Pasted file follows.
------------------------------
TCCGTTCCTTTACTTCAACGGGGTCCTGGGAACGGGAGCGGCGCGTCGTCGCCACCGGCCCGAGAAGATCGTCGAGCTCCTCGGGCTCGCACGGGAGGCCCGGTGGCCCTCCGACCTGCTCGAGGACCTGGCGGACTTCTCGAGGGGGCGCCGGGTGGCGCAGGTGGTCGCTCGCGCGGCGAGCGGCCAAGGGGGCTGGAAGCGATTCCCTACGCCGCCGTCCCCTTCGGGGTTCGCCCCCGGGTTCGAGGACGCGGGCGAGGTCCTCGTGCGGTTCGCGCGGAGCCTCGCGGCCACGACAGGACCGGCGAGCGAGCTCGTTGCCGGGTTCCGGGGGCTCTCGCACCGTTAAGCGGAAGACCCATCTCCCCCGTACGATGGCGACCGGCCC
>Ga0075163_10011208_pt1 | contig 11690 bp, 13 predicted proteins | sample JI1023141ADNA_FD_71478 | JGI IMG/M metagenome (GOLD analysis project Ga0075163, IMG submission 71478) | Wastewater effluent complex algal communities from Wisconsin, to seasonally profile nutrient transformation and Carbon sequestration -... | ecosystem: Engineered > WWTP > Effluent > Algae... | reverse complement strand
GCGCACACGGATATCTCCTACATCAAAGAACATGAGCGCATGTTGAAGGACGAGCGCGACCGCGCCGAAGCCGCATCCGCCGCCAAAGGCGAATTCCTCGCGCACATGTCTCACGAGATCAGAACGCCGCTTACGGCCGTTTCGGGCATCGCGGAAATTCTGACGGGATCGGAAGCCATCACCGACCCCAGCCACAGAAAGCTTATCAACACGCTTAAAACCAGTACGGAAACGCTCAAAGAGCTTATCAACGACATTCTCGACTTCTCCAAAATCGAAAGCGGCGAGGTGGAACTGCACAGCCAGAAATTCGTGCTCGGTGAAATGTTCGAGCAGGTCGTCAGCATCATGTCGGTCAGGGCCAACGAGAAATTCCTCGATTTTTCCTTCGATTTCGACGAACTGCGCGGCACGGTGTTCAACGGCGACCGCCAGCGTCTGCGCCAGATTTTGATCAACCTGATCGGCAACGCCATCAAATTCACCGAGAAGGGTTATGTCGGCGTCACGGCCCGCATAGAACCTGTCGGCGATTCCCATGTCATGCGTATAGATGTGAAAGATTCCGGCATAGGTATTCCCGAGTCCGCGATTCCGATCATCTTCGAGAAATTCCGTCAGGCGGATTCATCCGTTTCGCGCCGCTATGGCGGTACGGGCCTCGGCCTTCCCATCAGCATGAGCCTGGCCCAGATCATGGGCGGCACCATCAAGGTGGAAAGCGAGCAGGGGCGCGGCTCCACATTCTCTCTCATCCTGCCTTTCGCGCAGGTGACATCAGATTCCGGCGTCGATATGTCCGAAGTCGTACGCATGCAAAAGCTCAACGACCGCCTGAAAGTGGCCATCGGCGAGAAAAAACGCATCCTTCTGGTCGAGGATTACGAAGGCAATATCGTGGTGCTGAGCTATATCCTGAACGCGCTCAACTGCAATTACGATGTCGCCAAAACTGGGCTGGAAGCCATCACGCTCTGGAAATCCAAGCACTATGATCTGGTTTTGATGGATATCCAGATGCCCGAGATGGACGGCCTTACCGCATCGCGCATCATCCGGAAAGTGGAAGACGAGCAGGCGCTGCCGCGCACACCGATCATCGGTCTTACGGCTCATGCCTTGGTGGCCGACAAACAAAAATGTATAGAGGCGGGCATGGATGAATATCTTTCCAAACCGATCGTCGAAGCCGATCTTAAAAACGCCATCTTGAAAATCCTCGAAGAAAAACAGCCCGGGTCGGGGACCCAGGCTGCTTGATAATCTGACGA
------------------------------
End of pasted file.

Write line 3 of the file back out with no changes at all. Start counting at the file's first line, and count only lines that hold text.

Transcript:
GCGCACACGGATATCTCCTACATCAAAGAACATGAGCGCATGTTGAAGGACGAGCGCGACCGCGCCGAAGCCGCATCCGCCGCCAAAGGCGAATTCCTCGCGCACATGTCTCACGAGATCAGAACGCCGCTTACGGCCGTTTCGGGCATCGCGGAAATTCTGACGGGATCGGAAGCCATCACCGACCCCAGCCACAGAAAGCTTATCAACACGCTTAAAACCAGTACGGAAACGCTCAAAGAGCTTATCAACGACATTCTCGACTTCTCCAAAATCGAAAGCGGCGAGGTGGAACTGCACAGCCAGAAATTCGTGCTCGGTGAAATGTTCGAGCAGGTCGTCAGCATCATGTCGGTCAGGGCCAACGAGAAATTCCTCGATTTTTCCTTCGATTTCGACGAACTGCGCGGCACGGTGTTCAACGGCGACCGCCAGCGTCTGCGCCAGATTTTGATCAACCTGATCGGCAACGCCATCAAATTCACCGAGAAGGGTTATGTCGGCGTCACGGCCCGCATAGAACCTGTCGGCGATTCCCATGTCATGCGTATAGATGTGAAAGATTCCGGCATAGGTATTCCCGAGTCCGCGATTCCGATCATCTTCGAGAAATTCCGTCAGGCGGATTCATCCGTTTCGCGCCGCTATGGCGGTACGGGCCTCGGCCTTCCCATCAGCATGAGCCTGGCCCAGATCATGGGCGGCACCATCAAGGTGGAAAGCGAGCAGGGGCGCGGCTCCACATTCTCTCTCATCCTGCCTTTCGCGCAGGTGACATCAGATTCCGGCGTCGATATGTCCGAAGTCGTACGCATGCAAAAGCTCAACGACCGCCTGAAAGTGGCCATCGGCGAGAAAAAACGCATCCTTCTGGTCGAGGATTACGAAGGCAATATCGTGGTGCTGAGCTATATCCTGAACGCGCTCAACTGCAATTACGATGTCGCCAAAACTGGGCTGGAAGCCATCACGCTCTGGAAATCCAAGCACTATGATCTGGTTTTGATGGATATCCAGATGCCCGAGATGGACGGCCTTACCGCATCGCGCATCATCCGGAAAGTGGAAGACGAGCAGGCGCTGCCGCGCACACCGATCATCGGTCTTACGGCTCATGCCTTGGTGGCCGACAAACAAAAATGTATAGAGGCGGGCATGGATGAATATCTTTCCAAACCGATCGTCGAAGCCGATCTTAAAAACGCCATCTTGAAAATCCTCGAAGAAAAACAGCCCGGGTCGGGGACCCAGGCTGCTTGATAATCTGACGA